Last year, the Philippines increased weapon imports by 64 percent. At the beginning of 2022, it sealed a deal with India to purchase three sets of BrahMos shore-based anti-ship missile systems worth $375 million. What’s interesting is that the BrahMos anti-ship missile has excellent anti-interception capabilities, giving the Philippines the ability to remotely launch missiles and target naval vessels. Since 2022, the Philippine Navy has purchased eight fast missile boats from Israel, totaling approximately $503 million. Additionally, in February and May last year, Japan built the multi-purpose response vessels Magbanua and Aquino, which will become the largest law enforcement vessels for the Philippine Coast Guard.
With their larger displacement and navigability, these vessels will undoubtedly enhance the operational capabilities of the Philippines in the South China Sea. Before this, Japan had sold up to 10 multipurpose fast-response patrol boats to the Philippine Coast Guard. During the previous presidency, relations between the Philippines and the United States and Japan moved closer, whereas tensions between China and the Philippines have been high because of disputes over territories such as the Ren’ai Reef and the Niu’e Reef in the South China Sea. Therefore, the recent actions of the Philippines are of great importance and merit attention.
Vietnam has developed air and sea power capabilities as part of its defense strategy to address the South China Sea situation. The U.S. lifted a 50-year arms embargo on Vietnam, allowing it to buy American-made weapons. In 2021, the U.S. began providing Vietnam with air force training systems. In April this year, Secretary of State Antony Blinken visited Vietnam to commission the third Hamilton patrol vessel in the country.
Moreover, Vietnam has acquired more equipment and technology from Israeli defense companies, with Israel gradually overtaking Russia as Vietnam’s main arms exporter. It purchased three Barak-8 medium-to-long-range air defense missile systems from Israel’s IAI in September, amounting to roughly $500 million. Vietnam also expressed interest in acquiring air-launched BrahMos missiles, with which they intend to equip Su-30 aircraft.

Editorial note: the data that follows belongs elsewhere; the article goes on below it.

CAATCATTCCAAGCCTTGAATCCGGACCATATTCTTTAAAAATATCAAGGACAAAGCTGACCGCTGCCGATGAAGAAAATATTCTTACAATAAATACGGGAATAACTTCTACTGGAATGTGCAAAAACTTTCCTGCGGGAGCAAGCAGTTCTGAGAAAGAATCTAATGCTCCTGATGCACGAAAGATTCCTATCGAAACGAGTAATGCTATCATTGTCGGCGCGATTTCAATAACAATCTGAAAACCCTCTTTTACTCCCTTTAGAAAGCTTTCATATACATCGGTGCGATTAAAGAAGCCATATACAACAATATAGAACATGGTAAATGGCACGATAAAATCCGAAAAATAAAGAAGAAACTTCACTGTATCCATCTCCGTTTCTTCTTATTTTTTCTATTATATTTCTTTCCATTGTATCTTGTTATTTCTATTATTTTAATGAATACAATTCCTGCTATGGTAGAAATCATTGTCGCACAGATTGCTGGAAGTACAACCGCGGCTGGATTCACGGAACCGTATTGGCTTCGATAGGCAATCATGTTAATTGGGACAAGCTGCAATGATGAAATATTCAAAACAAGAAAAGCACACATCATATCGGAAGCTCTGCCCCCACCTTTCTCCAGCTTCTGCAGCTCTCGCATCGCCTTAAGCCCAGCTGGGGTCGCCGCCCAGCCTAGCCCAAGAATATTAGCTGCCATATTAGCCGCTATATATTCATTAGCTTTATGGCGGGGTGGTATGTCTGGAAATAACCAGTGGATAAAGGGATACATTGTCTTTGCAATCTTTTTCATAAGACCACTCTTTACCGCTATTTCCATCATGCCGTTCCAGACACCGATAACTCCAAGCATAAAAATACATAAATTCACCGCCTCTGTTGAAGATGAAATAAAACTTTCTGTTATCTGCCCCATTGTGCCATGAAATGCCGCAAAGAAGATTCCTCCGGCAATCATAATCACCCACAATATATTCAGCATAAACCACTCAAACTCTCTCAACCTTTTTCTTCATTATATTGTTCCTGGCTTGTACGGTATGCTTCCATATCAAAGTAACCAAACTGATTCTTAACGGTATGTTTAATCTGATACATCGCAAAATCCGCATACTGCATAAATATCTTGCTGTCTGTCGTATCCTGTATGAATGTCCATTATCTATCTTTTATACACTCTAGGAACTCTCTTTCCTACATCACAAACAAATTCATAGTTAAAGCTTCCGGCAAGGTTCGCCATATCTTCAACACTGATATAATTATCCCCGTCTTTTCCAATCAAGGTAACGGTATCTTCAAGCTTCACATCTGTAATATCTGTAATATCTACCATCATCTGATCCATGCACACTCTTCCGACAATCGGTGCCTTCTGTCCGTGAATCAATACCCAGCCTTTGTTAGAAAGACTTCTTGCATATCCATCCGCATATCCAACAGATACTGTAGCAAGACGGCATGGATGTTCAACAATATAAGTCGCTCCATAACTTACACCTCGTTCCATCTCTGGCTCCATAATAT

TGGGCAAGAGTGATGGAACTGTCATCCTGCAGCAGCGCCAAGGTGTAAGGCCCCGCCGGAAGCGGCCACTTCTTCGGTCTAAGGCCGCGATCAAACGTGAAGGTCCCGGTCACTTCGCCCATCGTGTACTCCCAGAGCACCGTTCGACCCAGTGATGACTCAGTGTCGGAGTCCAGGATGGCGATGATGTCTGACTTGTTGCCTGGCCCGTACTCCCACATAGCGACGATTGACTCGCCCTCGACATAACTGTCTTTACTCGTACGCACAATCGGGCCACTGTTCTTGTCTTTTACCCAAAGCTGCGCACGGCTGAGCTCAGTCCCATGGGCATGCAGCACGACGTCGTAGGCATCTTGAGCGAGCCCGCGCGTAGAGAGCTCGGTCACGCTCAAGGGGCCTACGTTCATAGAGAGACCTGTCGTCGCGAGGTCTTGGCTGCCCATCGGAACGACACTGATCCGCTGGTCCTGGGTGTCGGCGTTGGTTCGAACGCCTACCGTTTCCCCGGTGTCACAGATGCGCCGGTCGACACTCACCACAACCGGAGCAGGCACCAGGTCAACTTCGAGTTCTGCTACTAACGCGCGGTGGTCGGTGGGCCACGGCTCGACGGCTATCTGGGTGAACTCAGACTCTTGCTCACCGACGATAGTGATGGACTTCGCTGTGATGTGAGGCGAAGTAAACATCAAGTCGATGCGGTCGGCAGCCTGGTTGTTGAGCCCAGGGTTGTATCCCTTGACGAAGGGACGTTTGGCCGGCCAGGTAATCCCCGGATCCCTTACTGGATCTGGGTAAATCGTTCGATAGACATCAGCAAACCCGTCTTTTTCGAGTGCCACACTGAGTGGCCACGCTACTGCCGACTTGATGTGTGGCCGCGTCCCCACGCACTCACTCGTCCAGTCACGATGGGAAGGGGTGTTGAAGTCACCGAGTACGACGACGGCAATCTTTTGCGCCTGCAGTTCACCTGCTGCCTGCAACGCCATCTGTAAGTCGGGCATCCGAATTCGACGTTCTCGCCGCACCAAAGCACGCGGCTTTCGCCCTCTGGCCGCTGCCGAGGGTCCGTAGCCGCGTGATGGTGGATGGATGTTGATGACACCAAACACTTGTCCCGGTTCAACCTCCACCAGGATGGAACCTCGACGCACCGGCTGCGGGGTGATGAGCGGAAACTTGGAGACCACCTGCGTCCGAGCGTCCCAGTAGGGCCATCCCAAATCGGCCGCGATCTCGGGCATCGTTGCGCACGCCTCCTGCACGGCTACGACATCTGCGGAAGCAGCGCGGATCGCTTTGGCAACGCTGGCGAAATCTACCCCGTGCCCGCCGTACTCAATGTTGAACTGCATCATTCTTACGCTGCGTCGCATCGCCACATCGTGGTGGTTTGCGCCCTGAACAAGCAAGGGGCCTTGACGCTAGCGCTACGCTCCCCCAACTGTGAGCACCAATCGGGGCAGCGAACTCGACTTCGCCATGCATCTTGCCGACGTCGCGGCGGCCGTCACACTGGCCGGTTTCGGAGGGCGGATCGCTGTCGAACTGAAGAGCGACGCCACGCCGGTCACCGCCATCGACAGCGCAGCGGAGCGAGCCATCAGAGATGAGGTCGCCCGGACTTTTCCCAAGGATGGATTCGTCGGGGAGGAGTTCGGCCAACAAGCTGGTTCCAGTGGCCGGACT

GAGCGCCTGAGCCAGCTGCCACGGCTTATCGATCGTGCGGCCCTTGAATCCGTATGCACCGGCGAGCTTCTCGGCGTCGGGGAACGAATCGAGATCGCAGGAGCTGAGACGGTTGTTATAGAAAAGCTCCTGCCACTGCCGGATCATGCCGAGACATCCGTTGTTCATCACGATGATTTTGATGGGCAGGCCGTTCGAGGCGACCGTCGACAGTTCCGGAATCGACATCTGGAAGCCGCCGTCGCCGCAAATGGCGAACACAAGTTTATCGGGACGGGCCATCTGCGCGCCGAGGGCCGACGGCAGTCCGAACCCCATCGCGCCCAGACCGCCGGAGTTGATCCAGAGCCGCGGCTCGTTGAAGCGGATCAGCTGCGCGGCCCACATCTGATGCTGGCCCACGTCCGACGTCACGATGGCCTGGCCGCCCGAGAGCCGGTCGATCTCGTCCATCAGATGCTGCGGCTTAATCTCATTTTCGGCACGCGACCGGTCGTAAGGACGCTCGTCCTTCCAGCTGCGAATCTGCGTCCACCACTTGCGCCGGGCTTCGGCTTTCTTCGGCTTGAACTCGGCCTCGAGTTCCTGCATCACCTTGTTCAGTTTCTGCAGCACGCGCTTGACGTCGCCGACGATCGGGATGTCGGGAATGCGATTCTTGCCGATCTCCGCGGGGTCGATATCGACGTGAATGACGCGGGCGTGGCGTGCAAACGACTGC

In February this year, Malaysia announced the purchase of 18 ROK-made FA-50 light fighter jets worth approximately $920 million. The deliveries will commence in 2026, with another 18 aircraft of the same model planned for procurement, raising the overall quantity to 36. Based on the annual budget proposal submitted to Malaysia’s parliament, the country’s defense expenditures for 2023 are expected to be approximately $3.99 billion, mainly for the purchase of new equipment, including offshore combat vessels.
The U.S. is actively promoting its Indo-Pacific Strategy, magnifying military deployment in the Asia-Pacific region and intensifying pressure on China’s security. The Pacific Deterrence Initiative, highlighted in America’s fiscal year 2024 defense budget, was allocated $9.1 billion, a record that indicates a clear focus on the region. Additionally, funds of up to $2 billion were allocated to “strengthen Indo-Pacific partnerships to counter Chinese influence.”
There is no doubt that all this will continue to accelerate the efforts of countries in the Asia-Pacific region to strengthen strategic autonomy and provide for their own security in response to current security concerns and anxieties.
(Translated by Tong Xiaohua)